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POU-domain transcription factors in the developing rat nervous system

Stevens, Georgina Erica May; (1994) POU-domain transcription factors in the developing rat nervous system. Doctoral thesis (Ph.D), UCL (University College London). Green open access

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The mature nervous system is comprised of an enormous diversity of neurons and glial cells that arise from the apparently homogeneous population of pluripotent precursor cells of the embryonic neural tube. The mechanism by which these neuroepithelial precursor cells choose their differentiated fates is not understood. We have approached this problem by studying the development of one particular glial cell lineage, the oligodendrocyte lineage. Oligodendrocytes, the myelinating cells of the central nervous system, develop from glial progenitor cells known as 0-2A progenitor cells. 0-2A progenitor cells proliferate during embryonic development and first start to give rise to post-mitotic oligodendrocytes around the day of birth in the rat. 0-2A progenitor cells express receptors for platelet derived growth factor (PDGF), and divide in response to PDGF. When an 0-2A progenitor cell takes the decision to differentiate in vivo or in vitro it still expresses functional PDGF receptors but loses the ability to divide in response to PDGF. If we could understand the nature of the molecular switch involved in the loss of PDGF-responsiveness, we might begin to understand how the timing of oligodendrocyte differentiation is controlled during development. Transcription factors must have some role in differentiation since genes are expressed in differentiated cells that are not expressed in their undifferentiated precursor cells, and vice versa. For example, oligodendrocytes express genes encoding structural myelin proteins that are not expressed in 0-2A progenitor cells. Part of this Thesis involves experiments in which I investigate the involvment of transcription factors in oligodendrocyte development. I chose to concentrate on POU-domain transcription factors because their prototypic members appear to be lineage- specific, and have been shown to have a role in regulating the expression of differentiation specific genes. Using a strategy based on the polymerase chain reaction I identified several members of this family that are expressed in 0-2A progenitor cells, and investigated how they are regulated at the RNA level when 0-2A progenitors differentiate into oligodendrocytes in vitro. These experiments suggest that a subset of POU-transcription factors may be closely coupled to the transition from proliferation to differentiation in the oligodendrocyte lineage. During these experiments I also isolated cDNAs encoding the DNA binding region of two novel members of the POU-domain family that are closely related to the unc-86 gene of the nematode worm, Caenorhabditis elegans, and to a mammalian POU-factor gene known as brn-3. Together these define a brn-3 subfamily of POU-factors whose vertebrate members we refer to as brn-3a, brn-3b and brn-3c. I have investigated the patterns of expression of this subfamily in embryonic rat by in situ hybridisation. All members are expressed exclusively in the nervous system, notably by sensory neurons in the dorsal root ganglia (DRG), and by some deep dorsal horn neurons of the spinal cord. brn-3c is expressed in tiny subpopulations of neurons in the DRG and spinal cord suggesting that brn-3 family members may be involved in specifying particular subclasses of neurons that have a sensory phenotype. Unc-86 is involved in determining the differentiated fate of cells in many neuroblast lineages and also has a function in mature neurons. Brn-3a and Brn-3c the mammalian members of the same subfamily may have similar functions since they are expressed initially in dividing neurons in the DRG and then later in post-mitotic neurons in the DRG and spinal cord. These mammalian POU-factors may therefore be involved in the regulation of development or function of subpopulations of neurons.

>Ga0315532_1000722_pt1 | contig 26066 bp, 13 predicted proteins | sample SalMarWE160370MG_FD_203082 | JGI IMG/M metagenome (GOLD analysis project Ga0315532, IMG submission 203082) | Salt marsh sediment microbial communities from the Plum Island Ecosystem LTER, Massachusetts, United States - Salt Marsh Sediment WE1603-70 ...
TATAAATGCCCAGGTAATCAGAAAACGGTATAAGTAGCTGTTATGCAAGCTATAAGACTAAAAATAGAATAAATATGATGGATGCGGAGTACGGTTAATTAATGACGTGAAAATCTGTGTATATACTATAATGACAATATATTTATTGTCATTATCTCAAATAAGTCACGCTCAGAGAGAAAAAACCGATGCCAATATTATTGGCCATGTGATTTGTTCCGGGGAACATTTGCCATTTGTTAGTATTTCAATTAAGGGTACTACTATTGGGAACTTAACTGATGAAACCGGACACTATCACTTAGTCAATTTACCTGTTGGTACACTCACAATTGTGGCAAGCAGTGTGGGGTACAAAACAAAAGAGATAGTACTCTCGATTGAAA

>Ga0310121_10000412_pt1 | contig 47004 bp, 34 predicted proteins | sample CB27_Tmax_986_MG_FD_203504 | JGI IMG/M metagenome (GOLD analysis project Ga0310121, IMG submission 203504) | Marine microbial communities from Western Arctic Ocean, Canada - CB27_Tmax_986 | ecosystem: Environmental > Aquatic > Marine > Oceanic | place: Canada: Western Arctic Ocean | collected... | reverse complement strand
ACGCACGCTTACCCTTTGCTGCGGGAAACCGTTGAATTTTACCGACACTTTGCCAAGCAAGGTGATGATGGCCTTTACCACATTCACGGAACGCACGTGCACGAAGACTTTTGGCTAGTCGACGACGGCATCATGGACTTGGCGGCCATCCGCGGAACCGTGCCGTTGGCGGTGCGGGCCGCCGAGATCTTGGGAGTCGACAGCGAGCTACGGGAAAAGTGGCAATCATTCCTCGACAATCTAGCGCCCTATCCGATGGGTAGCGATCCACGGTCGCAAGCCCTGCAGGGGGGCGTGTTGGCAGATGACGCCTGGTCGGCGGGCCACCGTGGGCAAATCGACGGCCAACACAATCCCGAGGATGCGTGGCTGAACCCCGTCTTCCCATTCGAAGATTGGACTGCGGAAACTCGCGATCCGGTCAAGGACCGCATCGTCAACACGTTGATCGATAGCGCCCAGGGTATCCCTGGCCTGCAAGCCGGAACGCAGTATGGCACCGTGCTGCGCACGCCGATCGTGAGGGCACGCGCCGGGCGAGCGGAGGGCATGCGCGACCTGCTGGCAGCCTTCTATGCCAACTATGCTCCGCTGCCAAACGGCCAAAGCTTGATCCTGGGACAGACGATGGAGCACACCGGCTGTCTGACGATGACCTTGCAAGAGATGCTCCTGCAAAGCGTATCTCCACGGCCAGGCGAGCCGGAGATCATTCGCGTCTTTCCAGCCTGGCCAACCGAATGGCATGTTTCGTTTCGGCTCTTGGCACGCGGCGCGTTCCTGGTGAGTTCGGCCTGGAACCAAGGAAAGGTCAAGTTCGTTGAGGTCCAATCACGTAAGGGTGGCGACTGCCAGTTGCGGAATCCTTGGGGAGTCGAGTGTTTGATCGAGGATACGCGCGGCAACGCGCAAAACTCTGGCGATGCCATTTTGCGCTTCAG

Type: Thesis (Doctoral)
Qualification: Ph.D
Title: POU-domain transcription factors in the developing rat nervous system
Open access status: An open access version is available from UCL Discovery
Language: English
Additional information: Thesis digitised by ProQuest.
URI: https://discovery.ucl.ac.uk/id/eprint/10101089
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